In the kitchen I try to work faster, more efficiently (I often fail at both of these things); I work by the book, doing my best to recall the techniques we were taught that week or in previous sessions; I wash up so much that my hands peel and crack, so much that even rubbing in hand lotion stings and nothing can rid me of these hands that, in only a few months, now resemble the paws of an old crone. In the kitchen nothing else matters – only service. My plates are cleaned and warmed, my food is prepared to the best quality I possibly can, my table wiped down, cutlery at hand; and at the end of the session, all my food marked, all feedback given, I let out a heavy sigh and drag my tired feet down to the changing room. But even though I’m tired and have been on my feet for a good 3 hours, I still mentally pinch myself, asking, “is this really your life, now? You get to do this every day?”

Then I go home and the anxiety portion of the day hits.


New News Is Good News


Sometimes, being at culinary school, though it is completely exactly what I want to be doing at this moment in my life, can feel like a total drag. I haven’t had routine in my life for so long that now that I suddenly have this incredibly rigid structure (get to school by 9.30am, leave school by 5pm, do homework, eat some quick dinner, pass out around 10pm) it sometimes feels a little restrictive. Gone are the days when I would go out to dinner with friends willy-nilly, purely to discover new restaurants around town as and when I pleased; gone are the days of dozing in bed until late morning, raising myself to sit in front of my laptop with a mug of hot lemon and honey (still wearing PJs until the late evening by which time what was the point in even changing?) to plonk out a piece about a food event I’d attended the night before, or edit a new batch of photos.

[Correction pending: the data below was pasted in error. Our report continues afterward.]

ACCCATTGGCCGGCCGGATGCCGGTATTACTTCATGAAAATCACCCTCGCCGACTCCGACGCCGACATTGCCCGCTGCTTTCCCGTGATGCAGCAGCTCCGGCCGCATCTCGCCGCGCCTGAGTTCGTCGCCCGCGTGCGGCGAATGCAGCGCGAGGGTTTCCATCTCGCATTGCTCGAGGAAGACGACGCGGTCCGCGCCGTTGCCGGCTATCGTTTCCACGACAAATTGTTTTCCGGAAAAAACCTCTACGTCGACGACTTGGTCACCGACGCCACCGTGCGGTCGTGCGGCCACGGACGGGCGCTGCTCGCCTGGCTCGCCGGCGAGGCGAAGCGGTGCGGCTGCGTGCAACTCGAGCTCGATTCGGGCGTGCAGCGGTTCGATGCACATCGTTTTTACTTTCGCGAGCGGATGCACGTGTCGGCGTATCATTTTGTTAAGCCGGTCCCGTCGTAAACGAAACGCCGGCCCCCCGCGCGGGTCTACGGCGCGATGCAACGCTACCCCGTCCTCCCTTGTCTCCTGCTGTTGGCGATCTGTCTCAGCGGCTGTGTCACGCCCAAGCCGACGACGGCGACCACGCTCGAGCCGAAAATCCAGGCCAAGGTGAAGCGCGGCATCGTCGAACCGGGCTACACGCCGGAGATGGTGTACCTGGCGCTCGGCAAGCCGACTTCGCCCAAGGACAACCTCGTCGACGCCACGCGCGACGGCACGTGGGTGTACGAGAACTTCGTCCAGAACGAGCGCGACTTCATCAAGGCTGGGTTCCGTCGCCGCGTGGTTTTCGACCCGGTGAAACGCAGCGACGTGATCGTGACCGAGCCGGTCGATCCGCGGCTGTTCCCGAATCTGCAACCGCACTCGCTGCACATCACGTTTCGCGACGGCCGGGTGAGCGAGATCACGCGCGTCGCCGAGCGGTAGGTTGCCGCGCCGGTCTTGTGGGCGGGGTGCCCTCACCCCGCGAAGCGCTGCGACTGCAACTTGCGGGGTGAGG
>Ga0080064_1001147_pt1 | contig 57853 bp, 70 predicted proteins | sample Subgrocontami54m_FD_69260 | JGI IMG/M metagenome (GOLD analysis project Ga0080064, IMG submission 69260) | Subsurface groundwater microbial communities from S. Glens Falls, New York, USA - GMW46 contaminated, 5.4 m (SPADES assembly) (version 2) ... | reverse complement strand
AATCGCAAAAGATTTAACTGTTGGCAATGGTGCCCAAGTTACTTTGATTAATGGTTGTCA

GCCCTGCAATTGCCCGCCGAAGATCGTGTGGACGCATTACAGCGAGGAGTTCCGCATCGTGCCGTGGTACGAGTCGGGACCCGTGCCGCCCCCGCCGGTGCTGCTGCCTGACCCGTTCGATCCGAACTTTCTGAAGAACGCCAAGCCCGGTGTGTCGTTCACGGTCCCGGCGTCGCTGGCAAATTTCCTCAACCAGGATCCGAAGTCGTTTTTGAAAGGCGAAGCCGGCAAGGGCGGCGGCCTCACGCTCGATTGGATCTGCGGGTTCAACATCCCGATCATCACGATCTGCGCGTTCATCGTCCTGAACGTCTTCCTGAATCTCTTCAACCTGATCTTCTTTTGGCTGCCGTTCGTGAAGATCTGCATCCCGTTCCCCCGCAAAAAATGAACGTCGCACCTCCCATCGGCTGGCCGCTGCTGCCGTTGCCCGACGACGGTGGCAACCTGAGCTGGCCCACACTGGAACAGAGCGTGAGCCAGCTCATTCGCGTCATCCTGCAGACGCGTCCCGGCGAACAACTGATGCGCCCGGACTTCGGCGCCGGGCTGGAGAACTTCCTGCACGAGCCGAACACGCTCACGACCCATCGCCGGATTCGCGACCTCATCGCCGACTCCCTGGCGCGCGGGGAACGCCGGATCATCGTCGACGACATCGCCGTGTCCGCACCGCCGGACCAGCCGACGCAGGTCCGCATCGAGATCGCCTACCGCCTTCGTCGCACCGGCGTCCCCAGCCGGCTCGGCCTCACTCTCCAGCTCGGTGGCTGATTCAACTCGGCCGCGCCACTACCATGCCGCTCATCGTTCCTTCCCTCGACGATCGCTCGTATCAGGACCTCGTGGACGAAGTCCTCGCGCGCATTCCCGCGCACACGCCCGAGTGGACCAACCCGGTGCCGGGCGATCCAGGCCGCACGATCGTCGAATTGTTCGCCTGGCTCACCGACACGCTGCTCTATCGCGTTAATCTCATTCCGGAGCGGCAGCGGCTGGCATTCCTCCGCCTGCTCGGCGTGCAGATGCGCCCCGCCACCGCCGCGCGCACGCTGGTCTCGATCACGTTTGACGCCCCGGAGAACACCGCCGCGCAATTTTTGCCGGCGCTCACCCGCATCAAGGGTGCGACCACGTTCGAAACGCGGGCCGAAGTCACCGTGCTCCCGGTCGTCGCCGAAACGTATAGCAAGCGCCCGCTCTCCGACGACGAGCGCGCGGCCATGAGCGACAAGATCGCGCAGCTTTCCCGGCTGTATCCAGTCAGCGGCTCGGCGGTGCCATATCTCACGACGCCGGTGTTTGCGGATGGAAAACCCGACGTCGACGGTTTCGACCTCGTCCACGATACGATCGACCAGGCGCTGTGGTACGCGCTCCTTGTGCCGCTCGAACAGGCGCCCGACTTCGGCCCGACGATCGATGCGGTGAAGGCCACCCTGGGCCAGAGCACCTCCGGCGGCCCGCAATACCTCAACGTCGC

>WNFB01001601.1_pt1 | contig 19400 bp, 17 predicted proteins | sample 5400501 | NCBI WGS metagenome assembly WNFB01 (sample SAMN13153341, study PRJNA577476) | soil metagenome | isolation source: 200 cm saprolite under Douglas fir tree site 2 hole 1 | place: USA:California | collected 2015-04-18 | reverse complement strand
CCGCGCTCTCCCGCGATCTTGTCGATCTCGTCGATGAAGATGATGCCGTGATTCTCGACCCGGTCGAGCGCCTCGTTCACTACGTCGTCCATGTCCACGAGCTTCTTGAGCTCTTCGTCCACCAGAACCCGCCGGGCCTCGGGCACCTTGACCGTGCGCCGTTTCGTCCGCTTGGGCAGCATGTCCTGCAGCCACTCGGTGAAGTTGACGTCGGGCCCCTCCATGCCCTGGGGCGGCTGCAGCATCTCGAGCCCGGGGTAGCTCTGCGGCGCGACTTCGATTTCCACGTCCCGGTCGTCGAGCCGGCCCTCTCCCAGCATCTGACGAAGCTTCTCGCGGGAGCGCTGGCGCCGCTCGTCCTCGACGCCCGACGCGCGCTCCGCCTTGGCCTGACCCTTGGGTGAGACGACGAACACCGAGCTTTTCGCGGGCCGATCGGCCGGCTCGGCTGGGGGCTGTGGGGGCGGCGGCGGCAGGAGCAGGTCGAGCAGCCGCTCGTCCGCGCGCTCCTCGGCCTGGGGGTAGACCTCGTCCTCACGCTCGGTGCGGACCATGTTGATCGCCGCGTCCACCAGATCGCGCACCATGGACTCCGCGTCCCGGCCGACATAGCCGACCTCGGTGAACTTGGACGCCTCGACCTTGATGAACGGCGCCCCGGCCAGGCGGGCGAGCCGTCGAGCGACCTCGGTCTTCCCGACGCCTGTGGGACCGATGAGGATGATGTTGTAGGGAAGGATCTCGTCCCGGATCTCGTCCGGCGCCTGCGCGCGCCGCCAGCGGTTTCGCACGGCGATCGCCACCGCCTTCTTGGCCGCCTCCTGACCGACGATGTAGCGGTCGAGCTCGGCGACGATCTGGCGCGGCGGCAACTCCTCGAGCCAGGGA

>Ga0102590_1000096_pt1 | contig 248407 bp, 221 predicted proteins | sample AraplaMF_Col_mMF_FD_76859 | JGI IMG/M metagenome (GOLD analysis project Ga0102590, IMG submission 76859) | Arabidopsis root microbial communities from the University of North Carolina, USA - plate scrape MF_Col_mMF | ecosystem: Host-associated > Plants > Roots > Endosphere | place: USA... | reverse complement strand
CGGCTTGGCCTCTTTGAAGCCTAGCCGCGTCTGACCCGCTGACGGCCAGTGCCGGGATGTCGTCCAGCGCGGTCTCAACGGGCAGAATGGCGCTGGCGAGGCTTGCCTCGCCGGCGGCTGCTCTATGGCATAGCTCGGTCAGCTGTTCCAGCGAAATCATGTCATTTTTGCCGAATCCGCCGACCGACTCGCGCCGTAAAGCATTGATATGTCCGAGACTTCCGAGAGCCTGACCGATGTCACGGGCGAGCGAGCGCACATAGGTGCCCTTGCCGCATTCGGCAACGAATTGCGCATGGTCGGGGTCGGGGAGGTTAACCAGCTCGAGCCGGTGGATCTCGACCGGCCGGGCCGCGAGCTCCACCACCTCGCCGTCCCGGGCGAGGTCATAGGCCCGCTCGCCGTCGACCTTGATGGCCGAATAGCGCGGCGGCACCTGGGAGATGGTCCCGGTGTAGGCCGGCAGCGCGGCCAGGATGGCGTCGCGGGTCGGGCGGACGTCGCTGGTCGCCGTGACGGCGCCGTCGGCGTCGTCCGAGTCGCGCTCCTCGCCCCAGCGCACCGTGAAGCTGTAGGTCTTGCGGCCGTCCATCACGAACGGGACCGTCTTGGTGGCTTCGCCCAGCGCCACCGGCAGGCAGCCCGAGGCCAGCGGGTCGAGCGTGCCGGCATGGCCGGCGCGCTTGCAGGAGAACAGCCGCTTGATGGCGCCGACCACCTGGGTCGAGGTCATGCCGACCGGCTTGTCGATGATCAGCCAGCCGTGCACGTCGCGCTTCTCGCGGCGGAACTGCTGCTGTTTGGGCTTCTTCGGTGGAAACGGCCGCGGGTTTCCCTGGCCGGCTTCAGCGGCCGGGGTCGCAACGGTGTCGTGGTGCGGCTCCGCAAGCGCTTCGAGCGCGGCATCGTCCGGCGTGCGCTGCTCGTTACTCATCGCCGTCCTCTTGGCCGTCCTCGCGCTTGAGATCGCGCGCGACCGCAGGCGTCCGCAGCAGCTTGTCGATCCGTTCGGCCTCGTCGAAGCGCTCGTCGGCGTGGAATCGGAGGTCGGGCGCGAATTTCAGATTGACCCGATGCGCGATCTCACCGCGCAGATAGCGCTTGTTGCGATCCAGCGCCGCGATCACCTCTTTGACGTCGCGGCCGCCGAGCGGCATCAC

But then when I look back on those days I see what a lack of focus I had, how lazy I was becoming. On the one hand I could do whatever I wanted, whenever I wanted; on the other I was bored, feeling stupider and fatter by the day, and was desperately poor with no idea whether this was what I even wanted any more. These days I’m still poor but my brain feels as if it’s overloading with new and exciting information. My need to experiment has come back in full force – the other week I bought an ox tongue just for the fun of it and I’ve been making enquiries into how to get hold of a whole pig’s head to make headcheese – but the result of this is that I’ve become quieter, less social, more reclusive and a much harder worker. So maybe that’s why I’ve decided to change things up a little.


The Taste of My Childhood: Nig Nags


When I was a little girl, around 4 or 5 years old, my family moved from our little end-terrace house to a beautiful big house with a huge garden in a very posh area of West London. The new house was everything a young family could’ve wanted – the garden had a pond (!) which over the years we filled with all sorts of creatures (goldfish which were gradually eaten one-by-one by the heron who lived in the park next door; at one point koi who were too big for the pond; and terrapins who killed all the goldfish the heron didn’t eat until one escaped and my father and I “released” the other into the park, whoops – we may be responsible for the family of terrapins who now live there), my brother and I had our own bedrooms which were much bigger than those in the old house, a huge kitchen where my mother dreamed of starting Chinese cookery lessons and two guest bedrooms, one of which became our live-in-nanny’s room then a TV room when she eventually left us, and the other which was later turned into a study for my parents.